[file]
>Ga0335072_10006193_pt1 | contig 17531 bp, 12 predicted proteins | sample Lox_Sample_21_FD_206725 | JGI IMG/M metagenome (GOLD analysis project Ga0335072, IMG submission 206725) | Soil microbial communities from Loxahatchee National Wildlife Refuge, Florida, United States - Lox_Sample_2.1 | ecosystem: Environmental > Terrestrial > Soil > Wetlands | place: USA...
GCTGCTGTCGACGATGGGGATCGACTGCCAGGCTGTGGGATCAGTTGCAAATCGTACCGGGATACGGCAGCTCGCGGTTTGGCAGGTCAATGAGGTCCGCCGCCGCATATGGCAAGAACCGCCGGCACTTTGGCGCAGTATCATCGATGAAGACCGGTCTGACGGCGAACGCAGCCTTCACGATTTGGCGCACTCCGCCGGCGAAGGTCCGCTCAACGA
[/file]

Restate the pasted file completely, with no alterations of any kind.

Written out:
>Ga0335072_10006193_pt1 | contig 17531 bp, 12 predicted proteins | sample Lox_Sample_21_FD_206725 | JGI IMG/M metagenome (GOLD analysis project Ga0335072, IMG submission 206725) | Soil microbial communities from Loxahatchee National Wildlife Refuge, Florida, United States - Lox_Sample_2.1 | ecosystem: Environmental > Terrestrial > Soil > Wetlands | place: USA...
GCTGCTGTCGACGATGGGGATCGACTGCCAGGCTGTGGGATCAGTTGCAAATCGTACCGGGATACGGCAGCTCGCGGTTTGGCAGGTCAATGAGGTCCGCCGCCGCATATGGCAAGAACCGCCGGCACTTTGGCGCAGTATCATCGATGAAGACCGGTCTGACGGCGAACGCAGCCTTCACGATTTGGCGCACTCCGCCGGCGAAGGTCCGCTCAACGA